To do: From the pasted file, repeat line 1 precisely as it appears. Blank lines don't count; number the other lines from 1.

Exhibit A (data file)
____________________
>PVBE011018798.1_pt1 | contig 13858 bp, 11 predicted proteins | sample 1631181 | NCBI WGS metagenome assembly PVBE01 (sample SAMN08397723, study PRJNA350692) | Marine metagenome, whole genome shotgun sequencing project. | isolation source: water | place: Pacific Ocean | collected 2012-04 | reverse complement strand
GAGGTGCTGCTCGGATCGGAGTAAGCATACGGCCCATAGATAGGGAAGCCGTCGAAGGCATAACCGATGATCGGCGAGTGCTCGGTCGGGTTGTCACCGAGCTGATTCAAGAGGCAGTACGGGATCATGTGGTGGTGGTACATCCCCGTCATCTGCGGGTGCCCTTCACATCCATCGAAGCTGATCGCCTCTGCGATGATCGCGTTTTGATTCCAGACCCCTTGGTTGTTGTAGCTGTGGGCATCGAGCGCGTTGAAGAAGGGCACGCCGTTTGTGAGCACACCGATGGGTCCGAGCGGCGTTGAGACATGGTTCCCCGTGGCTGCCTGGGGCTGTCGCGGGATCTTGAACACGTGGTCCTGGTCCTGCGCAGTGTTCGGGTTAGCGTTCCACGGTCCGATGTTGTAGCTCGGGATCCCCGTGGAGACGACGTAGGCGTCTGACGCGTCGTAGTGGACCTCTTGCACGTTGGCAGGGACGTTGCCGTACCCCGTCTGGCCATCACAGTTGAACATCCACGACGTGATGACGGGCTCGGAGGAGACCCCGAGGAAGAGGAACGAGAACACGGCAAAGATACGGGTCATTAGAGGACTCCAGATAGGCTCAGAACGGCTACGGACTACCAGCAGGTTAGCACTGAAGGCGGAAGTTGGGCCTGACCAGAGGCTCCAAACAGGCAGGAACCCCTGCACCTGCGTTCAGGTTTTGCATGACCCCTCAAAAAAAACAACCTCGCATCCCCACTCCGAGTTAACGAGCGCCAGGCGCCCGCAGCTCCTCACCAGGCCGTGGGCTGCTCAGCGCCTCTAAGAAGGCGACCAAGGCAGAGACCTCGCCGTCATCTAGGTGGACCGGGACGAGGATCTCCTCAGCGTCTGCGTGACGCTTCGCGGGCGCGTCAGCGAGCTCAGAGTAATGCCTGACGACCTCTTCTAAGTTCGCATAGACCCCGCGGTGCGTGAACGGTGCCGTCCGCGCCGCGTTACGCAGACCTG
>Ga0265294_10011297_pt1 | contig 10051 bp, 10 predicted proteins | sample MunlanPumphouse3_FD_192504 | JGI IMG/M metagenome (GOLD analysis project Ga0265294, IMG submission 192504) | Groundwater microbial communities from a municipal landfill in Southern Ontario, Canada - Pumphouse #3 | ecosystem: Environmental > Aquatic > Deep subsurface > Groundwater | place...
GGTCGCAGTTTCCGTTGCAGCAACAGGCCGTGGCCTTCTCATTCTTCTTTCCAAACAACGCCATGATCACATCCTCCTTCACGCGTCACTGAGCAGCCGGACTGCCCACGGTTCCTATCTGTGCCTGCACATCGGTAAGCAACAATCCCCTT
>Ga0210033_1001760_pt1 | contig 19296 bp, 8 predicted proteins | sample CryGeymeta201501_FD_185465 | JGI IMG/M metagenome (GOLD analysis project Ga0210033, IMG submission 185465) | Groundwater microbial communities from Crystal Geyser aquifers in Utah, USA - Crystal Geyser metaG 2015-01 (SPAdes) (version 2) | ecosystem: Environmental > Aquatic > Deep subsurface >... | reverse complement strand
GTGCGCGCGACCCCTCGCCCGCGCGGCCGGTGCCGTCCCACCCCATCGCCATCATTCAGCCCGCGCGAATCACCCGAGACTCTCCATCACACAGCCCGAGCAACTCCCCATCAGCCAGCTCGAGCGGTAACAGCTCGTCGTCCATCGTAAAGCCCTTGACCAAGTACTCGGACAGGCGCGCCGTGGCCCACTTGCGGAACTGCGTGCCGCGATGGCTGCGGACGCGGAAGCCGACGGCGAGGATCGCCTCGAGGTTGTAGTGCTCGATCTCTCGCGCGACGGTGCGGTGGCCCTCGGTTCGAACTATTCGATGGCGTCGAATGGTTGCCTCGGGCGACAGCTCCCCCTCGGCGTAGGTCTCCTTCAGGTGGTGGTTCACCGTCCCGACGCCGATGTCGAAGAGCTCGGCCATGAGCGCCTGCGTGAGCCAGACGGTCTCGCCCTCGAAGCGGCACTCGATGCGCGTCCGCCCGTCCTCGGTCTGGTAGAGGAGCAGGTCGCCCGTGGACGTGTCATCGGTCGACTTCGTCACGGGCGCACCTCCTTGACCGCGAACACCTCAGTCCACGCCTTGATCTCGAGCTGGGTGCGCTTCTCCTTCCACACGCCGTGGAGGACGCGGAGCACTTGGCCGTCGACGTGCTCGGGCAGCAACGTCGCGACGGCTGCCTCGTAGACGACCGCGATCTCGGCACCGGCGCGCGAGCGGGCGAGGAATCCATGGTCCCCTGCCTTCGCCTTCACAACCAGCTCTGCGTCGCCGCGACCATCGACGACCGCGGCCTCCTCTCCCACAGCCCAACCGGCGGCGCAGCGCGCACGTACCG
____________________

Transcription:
>PVBE011018798.1_pt1 | contig 13858 bp, 11 predicted proteins | sample 1631181 | NCBI WGS metagenome assembly PVBE01 (sample SAMN08397723, study PRJNA350692) | Marine metagenome, whole genome shotgun sequencing project. | isolation source: water | place: Pacific Ocean | collected 2012-04 | reverse complement strand